Monthly Archives: March 2012

100 Best Business Books of All Time

Any list invites discussion and debate. The 100 Best Business Books of All Time is a book about just what the title says. Debateable and discussable it is. Nevertheless, having an MBA, I’ve already read over half of them. I’m now challenging myself to read every book on the list.

Here’s the list of books in the Strategy section:

In Search of Excellence
by Thomas J. Peters and Robert H. Waterman, Jr.
Good to Great by Jim Collins
The Innovator’s Dilemma by Clayton M. Christensen (also available inaudio)
Only the Paranoid Survive by Andrew S. Grove
Who Says Elephants Can’t Dance? by Louis V. Gerstner, Jr. (also available in audio)
Discovering the Soul of Service by Leonard Berry
Execution by Larry Bossidy and Ram Charan (also available in CD andaudio)
Competing for the Future by Gary Hamel and C. K. Prahalad


Why people buy local

Buy Local campaigns are sprouting up all over the country.  Most seem to be very successful because most people say they want to buy local.  And most people who want to buy local will do when the price is competitive.  If price is not competitive then it is off to the big box stores or to the computer to buy online.

So what are other reasons that people shop locally? In 2010, market-research firm Synovate eNation asked 1,000 Americans, “What makes you choose to patronize a small, local, independent business over a larger chain?”  The top three answers were:

– I want to support my community;

– The local merchant is more conveniently located; and

– The service is more personal.

Another survey of interest was conducted in 2011 by the Institute for Local Self Reliance, a nonprofit research and educational organization. It revealed that having a Buy Local organization makes a big difference in spending habits for the communities they serve. Among the results are as follows:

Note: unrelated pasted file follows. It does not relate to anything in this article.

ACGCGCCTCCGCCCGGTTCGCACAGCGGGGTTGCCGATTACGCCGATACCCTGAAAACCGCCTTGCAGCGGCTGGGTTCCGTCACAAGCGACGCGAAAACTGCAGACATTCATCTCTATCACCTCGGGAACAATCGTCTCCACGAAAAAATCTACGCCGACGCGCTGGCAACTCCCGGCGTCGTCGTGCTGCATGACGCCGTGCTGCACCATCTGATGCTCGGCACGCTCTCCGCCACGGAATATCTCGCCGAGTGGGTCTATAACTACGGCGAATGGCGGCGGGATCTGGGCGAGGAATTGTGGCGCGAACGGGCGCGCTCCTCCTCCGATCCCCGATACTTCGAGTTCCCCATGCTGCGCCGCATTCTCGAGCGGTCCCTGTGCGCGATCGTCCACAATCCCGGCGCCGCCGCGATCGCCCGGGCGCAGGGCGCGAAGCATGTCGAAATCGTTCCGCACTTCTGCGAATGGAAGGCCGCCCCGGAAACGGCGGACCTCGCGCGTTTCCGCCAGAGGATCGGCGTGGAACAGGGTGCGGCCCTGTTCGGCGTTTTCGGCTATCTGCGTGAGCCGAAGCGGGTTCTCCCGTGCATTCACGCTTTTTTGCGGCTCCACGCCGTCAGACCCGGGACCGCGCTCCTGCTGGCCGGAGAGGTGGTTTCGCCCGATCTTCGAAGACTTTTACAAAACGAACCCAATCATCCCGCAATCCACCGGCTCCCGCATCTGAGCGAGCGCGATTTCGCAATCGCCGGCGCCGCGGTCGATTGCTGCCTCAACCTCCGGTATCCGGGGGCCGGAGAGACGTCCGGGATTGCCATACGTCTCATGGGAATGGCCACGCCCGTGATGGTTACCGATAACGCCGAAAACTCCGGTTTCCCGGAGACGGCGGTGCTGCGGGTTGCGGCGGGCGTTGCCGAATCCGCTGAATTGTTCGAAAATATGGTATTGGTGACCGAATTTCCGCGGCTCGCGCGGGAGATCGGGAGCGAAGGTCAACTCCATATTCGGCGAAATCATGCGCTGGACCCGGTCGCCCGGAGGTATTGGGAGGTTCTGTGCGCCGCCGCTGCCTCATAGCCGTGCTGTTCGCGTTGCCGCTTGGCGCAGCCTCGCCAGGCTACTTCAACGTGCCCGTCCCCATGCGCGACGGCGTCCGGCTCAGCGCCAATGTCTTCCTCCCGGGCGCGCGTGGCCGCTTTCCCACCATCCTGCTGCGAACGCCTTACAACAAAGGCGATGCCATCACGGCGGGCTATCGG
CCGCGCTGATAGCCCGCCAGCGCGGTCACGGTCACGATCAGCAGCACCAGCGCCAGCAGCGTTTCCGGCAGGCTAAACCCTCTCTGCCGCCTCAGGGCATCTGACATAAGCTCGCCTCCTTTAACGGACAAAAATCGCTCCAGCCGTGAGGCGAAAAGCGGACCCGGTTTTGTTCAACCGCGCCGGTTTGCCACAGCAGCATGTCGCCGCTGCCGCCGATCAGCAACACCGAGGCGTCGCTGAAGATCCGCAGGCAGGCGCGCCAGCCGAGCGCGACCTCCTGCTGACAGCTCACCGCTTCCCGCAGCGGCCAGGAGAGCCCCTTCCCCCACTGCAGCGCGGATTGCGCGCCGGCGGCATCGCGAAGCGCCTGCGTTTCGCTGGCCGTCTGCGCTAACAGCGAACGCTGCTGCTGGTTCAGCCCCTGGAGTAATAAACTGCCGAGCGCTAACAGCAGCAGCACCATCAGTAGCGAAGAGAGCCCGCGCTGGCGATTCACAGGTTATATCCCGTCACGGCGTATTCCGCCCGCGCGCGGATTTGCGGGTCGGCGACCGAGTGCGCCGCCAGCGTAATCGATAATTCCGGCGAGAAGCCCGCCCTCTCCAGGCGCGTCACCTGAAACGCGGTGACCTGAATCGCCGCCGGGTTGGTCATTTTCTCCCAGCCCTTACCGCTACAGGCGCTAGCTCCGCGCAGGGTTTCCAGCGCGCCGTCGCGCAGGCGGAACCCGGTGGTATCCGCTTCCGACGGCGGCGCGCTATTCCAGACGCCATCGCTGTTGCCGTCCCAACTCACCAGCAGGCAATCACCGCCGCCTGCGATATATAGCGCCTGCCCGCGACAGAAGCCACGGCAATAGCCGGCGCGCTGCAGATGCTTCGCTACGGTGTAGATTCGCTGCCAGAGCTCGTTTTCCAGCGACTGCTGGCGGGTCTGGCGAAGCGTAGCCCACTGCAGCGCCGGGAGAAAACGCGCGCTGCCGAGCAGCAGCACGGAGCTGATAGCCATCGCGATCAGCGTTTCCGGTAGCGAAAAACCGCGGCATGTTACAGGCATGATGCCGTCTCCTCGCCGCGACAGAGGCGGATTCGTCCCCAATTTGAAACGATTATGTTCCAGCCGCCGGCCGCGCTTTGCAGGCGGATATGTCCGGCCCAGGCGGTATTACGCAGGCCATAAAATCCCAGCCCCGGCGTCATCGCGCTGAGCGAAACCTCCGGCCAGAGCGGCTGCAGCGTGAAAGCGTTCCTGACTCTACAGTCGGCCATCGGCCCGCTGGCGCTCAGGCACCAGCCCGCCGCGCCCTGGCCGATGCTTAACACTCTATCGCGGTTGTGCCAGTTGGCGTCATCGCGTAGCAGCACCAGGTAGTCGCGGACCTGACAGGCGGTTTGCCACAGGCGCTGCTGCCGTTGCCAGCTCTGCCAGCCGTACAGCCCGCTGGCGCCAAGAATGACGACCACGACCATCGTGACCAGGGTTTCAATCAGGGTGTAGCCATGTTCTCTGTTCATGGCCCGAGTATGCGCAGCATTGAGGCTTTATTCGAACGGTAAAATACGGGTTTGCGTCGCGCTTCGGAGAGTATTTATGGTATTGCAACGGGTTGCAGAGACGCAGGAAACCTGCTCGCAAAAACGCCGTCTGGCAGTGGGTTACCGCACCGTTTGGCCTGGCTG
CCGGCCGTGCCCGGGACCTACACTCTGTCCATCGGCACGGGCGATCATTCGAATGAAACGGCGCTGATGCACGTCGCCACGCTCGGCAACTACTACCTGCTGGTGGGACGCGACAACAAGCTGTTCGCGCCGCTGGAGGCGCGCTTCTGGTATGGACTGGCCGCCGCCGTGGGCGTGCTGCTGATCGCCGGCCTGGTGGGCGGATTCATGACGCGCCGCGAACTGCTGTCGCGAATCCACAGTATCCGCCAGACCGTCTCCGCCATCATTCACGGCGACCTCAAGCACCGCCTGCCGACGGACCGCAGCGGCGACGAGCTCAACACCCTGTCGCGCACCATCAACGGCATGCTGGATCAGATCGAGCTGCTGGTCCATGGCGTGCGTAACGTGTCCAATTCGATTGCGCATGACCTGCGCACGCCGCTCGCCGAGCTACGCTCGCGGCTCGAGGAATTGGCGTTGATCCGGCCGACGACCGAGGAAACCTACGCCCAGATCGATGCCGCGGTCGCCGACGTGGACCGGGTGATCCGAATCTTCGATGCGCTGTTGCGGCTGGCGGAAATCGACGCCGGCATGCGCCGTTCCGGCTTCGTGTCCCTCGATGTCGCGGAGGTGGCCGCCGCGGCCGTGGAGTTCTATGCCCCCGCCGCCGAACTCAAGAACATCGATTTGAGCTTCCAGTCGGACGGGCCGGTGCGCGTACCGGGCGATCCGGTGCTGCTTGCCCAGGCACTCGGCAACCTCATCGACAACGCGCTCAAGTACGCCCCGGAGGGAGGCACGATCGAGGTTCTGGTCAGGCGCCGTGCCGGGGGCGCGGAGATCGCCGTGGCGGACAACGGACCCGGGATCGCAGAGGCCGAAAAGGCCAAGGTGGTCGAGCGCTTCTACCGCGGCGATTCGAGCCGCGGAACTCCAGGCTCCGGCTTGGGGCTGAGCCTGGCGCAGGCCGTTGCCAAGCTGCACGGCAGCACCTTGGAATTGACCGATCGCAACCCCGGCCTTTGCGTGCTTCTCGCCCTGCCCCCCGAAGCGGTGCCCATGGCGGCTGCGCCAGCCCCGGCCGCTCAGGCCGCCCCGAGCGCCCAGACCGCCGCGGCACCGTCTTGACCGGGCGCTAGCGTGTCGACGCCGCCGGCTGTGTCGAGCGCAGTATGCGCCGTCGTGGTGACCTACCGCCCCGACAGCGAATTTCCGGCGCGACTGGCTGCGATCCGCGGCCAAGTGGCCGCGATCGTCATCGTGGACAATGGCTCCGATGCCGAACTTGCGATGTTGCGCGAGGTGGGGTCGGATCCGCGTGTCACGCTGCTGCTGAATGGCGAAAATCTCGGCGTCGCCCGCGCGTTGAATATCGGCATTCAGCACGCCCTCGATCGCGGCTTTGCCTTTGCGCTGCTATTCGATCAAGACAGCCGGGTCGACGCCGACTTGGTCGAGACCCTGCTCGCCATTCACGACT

– Nearly two-thirds of respondents said that public awareness of the benefits of supporting locally-owned businesses had increased in the last year, while 24 percent said it had stayed the same and only 3 percent said it had decreased;

– 45 percent of businesses reported that the campaign had brought new customers to their business;

– 55 percent said the Buy Local Campaign increased the loyalty of existing customers.

– 68 percent said that the campaign led to an increase in local media coverage of independent businesses;

– 51 percent said that the campaign made local government officials more aware and supportive of the needs of independent businesses; and

– 49 percent said it had led to more collaboration, purchasing, and mutual support among local businesses.

Mississippi, Michigan, Massachusetts libraries win 2012 Bookapalooza Program

March 16, 2012 (From American Libraries Magazine)

Hats off to the First Regional Library in Hernando for being one of three winners of the 2012 Bookapalooza Program.

“The applicants demonstrated a great need for new materials but also provided creative ways to use the variety of Bookapalooza materials they will receive,” said Nancy Baumann, Grant Administration Committee chair.  “The committee was pleased and excited about the creative ways the new materials will impact these library programs.”

The First Regional Library in Hernando, Miss., plans to distribute its Bookapalooza collection among five libraries that demonstrate the greatest need and to support current and desired programming. Teen volunteers are being recruited to read with younger children and perform reader’s theater using the new materials. In addition, a poetry collaboration project will be conducted with the public schools.

Economic Impact of the USA International Ballet Competition

March 15, 2012

(From the latest Mississippi Arts Commission newsletter)

An independent economic impact study shows that the ninth USA International Ballet Competition generated $10.2 million for Miss. The impact is a 35 percent increase from the 2006 competition and a 61 percent increase over the 2002 event.

Compiled by the Department of Economic and Workforce Development at the University of Southern Mississippi in Hattiesburg the results are based on program operations and participant/attendee expenditures during the last competition July 12 27, 2010. Other figures from the study reveal just over a $500,000 associated impact for state general fund revenues and also personal income of $5.2 million locally. The economic impact was calculated using ticket data, hotel reports and USA IBC records.

Thirtyone countries were represented by 100 competitors and another five were represented by the international jury. Ticket buyers flocked from 40 states including Puerto Rico and 10 foreign countries. The total attendance for the two-week competition and ancillary events was 27,040. The companion USA IBC dance school drew 258 students from 24 states and two countries. The 2010 event garnered over 2 billion in online and print media impressions and welcomed nearly 800 volunteers from the metro area.